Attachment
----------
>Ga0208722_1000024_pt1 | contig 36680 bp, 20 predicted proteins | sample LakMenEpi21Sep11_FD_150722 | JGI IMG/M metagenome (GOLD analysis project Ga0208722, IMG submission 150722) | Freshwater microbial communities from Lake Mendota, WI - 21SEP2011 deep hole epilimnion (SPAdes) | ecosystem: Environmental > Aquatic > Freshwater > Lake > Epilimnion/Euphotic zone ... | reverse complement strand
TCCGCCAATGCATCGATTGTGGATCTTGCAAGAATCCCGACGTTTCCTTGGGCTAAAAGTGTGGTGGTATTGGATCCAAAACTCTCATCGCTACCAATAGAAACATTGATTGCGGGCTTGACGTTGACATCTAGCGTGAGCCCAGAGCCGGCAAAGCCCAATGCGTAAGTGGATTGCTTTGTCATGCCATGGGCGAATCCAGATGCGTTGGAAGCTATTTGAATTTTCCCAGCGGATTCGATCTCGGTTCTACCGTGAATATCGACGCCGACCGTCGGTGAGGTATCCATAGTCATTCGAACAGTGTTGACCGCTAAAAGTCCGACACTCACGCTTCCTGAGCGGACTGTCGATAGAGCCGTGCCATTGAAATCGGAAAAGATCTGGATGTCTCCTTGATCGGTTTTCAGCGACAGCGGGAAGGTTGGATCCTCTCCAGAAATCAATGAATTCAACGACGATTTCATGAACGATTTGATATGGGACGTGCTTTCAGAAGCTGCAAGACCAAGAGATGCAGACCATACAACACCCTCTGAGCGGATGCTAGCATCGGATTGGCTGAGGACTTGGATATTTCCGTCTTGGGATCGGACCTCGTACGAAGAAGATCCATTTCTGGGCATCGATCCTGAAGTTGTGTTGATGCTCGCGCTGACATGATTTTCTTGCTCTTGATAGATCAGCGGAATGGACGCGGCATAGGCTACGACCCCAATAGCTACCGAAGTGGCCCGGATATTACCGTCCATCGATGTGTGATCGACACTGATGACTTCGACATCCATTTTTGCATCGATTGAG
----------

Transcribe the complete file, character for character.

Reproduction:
>Ga0208722_1000024_pt1 | contig 36680 bp, 20 predicted proteins | sample LakMenEpi21Sep11_FD_150722 | JGI IMG/M metagenome (GOLD analysis project Ga0208722, IMG submission 150722) | Freshwater microbial communities from Lake Mendota, WI - 21SEP2011 deep hole epilimnion (SPAdes) | ecosystem: Environmental > Aquatic > Freshwater > Lake > Epilimnion/Euphotic zone ... | reverse complement strand
TCCGCCAATGCATCGATTGTGGATCTTGCAAGAATCCCGACGTTTCCTTGGGCTAAAAGTGTGGTGGTATTGGATCCAAAACTCTCATCGCTACCAATAGAAACATTGATTGCGGGCTTGACGTTGACATCTAGCGTGAGCCCAGAGCCGGCAAAGCCCAATGCGTAAGTGGATTGCTTTGTCATGCCATGGGCGAATCCAGATGCGTTGGAAGCTATTTGAATTTTCCCAGCGGATTCGATCTCGGTTCTACCGTGAATATCGACGCCGACCGTCGGTGAGGTATCCATAGTCATTCGAACAGTGTTGACCGCTAAAAGTCCGACACTCACGCTTCCTGAGCGGACTGTCGATAGAGCCGTGCCATTGAAATCGGAAAAGATCTGGATGTCTCCTTGATCGGTTTTCAGCGACAGCGGGAAGGTTGGATCCTCTCCAGAAATCAATGAATTCAACGACGATTTCATGAACGATTTGATATGGGACGTGCTTTCAGAAGCTGCAAGACCAAGAGATGCAGACCATACAACACCCTCTGAGCGGATGCTAGCATCGGATTGGCTGAGGACTTGGATATTTCCGTCTTGGGATCGGACCTCGTACGAAGAAGATCCATTTCTGGGCATCGATCCTGAAGTTGTGTTGATGCTCGCGCTGACATGATTTTCTTGCTCTTGATAGATCAGCGGAATGGACGCGGCATAGGCTACGACCCCAATAGCTACCGAAGTGGCCCGGATATTACCGTCCATCGATGTGTGATCGACACTGATGACTTCGACATCCATTTTTGCATCGATTGAG